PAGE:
We probably wouldn’t have missed letter-writing. Attachment to the letter as a physical object—isn’t that really just nostalgia? Writing letters is like listening to your old LPs: you like the way they look, you’re sentimental about their vinyl pop and scratch. But the music is the same.
Sometimes I wonder, though. J. and I are shy people. We felt safer on the page. In the digital world, would we still have gotten to know each other? Would it still have felt like a conversation?
The conversation on paper was, is, the magic of the letter. It’s why we write them, and it’s why we love to read other people’s. Later on, when I worked on a biography, I read folder after folder of my subject’s mail. Often it was like watching a passionate two-character play. The correspondents usually began as strangers and got to know each other over time. They gossiped, argued, made abrupt confessions, helped each other work out ideas, fell out, became friends.
A good letter-writer is a performer, playing a role for an audience of one. But performance can, paradoxically, lead to honesty, and distance enable greater frankness than a face-to-face talk. Belle van Zuylen, one of the all-time great literary flirts, wrote to Constant d’Hermenches in 1764, “I can’t speak to you the same way I can write to you. When I speak to you I see a man before me, a man with whom I have conversed no more than ten times in my life. It’s only natural that I should be thrown into confusion and not dare say certain words…”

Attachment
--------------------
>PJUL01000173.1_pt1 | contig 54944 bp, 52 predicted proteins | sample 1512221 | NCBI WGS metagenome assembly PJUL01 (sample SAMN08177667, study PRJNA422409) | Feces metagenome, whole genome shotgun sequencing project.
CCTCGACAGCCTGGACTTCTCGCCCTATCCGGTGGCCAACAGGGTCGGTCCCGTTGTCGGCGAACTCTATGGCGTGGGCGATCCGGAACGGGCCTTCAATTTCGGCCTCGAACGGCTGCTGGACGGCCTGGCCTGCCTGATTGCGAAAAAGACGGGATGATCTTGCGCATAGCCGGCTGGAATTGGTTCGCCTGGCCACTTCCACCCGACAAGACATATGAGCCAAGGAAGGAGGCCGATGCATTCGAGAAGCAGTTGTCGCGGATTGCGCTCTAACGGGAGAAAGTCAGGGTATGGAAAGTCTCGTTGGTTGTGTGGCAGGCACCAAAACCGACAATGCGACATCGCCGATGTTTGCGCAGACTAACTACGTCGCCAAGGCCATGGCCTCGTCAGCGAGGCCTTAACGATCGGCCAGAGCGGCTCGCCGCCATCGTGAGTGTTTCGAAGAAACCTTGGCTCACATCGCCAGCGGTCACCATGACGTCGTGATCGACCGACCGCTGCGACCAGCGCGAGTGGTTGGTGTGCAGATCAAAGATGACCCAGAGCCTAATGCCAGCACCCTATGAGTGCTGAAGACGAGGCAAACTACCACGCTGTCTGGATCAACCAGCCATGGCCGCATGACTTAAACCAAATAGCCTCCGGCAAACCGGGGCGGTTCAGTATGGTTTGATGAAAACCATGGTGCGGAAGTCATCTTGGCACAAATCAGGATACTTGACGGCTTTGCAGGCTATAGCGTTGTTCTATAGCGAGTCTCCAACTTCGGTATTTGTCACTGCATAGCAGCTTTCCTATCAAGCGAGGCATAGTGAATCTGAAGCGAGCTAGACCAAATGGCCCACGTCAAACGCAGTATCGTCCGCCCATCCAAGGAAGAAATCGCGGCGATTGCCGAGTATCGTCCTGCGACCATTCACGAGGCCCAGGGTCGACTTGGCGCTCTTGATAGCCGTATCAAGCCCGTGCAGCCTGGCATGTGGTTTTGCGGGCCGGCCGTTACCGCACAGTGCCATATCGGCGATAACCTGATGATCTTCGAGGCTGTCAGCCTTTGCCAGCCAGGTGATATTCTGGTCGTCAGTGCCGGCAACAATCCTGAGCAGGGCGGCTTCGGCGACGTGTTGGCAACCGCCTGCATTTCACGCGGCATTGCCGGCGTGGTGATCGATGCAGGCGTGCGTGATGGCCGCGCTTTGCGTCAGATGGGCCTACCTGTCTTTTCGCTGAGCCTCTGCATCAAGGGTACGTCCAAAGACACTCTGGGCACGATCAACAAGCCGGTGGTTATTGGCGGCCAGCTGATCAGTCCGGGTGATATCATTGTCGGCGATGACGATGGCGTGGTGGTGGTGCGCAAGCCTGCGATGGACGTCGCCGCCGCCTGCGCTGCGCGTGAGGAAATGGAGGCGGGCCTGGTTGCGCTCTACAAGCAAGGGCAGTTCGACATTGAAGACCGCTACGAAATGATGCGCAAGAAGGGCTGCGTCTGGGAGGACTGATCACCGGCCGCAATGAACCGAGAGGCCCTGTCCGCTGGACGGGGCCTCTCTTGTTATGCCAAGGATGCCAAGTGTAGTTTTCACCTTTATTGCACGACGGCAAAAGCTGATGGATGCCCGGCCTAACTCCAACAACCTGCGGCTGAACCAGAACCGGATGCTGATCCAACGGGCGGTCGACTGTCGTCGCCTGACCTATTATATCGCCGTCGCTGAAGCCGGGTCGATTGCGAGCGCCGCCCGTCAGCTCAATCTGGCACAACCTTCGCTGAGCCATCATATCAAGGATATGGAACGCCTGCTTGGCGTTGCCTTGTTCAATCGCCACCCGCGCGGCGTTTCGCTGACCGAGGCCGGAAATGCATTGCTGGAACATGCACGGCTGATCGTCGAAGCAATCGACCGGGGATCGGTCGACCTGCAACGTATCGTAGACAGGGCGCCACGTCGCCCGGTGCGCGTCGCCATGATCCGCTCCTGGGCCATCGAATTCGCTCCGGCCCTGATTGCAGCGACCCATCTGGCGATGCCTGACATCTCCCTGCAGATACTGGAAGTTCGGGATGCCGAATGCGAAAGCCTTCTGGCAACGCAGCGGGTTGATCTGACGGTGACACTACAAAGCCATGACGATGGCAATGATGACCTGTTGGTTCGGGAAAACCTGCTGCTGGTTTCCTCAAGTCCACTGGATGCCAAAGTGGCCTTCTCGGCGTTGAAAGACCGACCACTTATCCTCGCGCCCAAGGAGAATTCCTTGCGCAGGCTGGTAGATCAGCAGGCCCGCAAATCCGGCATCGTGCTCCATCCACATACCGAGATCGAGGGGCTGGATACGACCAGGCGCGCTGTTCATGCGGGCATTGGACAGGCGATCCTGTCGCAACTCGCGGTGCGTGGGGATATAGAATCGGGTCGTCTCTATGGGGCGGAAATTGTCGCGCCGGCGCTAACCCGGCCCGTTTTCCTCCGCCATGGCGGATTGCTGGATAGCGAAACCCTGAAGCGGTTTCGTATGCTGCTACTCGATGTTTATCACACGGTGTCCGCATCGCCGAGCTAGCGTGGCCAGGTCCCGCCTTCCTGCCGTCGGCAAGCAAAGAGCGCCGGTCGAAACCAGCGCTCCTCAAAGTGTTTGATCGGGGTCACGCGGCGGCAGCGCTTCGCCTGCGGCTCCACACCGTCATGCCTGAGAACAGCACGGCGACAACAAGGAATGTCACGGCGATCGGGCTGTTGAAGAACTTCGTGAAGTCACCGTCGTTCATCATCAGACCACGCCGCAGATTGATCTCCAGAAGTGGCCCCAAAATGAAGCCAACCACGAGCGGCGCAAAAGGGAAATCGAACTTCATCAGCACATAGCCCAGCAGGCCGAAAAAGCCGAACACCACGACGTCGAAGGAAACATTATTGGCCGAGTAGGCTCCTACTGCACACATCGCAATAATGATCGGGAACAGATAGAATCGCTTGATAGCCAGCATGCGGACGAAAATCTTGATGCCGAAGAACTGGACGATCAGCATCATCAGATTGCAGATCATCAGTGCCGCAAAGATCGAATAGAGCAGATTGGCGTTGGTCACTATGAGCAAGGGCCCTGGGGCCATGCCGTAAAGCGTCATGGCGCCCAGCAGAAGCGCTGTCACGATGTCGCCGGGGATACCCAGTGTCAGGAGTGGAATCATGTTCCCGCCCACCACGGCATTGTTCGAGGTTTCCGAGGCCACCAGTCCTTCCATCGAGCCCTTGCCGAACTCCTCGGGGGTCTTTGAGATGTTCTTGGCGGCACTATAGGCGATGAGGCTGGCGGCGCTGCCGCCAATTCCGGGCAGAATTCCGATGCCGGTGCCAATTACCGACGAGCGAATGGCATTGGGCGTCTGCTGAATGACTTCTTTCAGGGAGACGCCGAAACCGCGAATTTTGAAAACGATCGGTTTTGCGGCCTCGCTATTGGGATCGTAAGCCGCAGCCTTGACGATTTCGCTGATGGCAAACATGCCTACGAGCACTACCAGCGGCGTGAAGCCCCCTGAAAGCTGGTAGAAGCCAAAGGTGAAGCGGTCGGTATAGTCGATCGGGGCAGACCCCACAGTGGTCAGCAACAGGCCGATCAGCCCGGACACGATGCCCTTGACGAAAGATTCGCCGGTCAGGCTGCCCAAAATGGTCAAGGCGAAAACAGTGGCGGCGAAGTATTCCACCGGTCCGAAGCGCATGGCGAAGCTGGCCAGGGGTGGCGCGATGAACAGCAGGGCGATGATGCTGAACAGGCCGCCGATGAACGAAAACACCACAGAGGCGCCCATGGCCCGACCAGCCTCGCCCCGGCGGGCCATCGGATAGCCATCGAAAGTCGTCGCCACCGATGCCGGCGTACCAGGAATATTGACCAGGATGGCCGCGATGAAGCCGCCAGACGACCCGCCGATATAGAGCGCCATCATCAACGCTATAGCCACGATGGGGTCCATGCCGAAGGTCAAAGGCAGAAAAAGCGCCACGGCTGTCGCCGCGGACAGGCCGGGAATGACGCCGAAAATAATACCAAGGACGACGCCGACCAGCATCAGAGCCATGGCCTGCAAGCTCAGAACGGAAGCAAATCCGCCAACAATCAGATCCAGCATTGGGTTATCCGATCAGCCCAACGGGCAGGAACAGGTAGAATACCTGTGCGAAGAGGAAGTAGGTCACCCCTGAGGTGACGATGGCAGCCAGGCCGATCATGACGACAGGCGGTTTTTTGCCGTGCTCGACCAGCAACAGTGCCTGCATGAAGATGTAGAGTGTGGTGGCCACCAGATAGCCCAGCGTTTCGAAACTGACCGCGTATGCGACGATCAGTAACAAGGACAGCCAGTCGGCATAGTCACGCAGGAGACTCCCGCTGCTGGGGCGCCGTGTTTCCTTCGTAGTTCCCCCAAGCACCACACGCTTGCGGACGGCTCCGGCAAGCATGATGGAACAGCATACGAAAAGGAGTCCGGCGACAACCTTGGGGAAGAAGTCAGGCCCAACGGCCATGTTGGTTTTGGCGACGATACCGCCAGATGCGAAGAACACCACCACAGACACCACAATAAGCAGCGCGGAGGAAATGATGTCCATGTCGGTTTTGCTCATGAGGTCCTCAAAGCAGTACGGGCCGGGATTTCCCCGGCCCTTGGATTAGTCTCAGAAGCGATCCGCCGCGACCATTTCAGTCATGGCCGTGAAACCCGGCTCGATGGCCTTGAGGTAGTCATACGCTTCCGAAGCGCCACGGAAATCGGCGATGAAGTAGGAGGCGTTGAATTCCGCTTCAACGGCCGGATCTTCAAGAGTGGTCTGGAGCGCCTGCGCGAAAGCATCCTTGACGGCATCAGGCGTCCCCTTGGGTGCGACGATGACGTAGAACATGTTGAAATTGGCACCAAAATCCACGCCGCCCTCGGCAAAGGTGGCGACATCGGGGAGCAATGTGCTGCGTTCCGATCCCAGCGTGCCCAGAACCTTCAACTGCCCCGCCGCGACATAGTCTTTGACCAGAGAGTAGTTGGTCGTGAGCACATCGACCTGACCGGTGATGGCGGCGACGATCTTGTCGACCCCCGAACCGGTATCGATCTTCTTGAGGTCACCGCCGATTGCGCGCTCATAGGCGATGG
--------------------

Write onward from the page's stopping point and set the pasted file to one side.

We all know that feeling. Teenagers often have it; it’s one reason they would rather text each other than call. Could Belle van Zuylen still have flirted if she’d had a webcam? Would J. and I, through the static of Skype, still have told each other the truth about ourselves?
I miss the frankness of letters. But what I miss even more is the patience. Any letter, to anyone—I wrote a lot to friends in those days, too—took time. It had to be composed. You felt like you had to fill the paper down to the end; if you got to the bottom and weren’t quite done, you might continue along one side or add a note in the top margin. To achieve that feeling of a conversation, you had to think about what you wanted to say.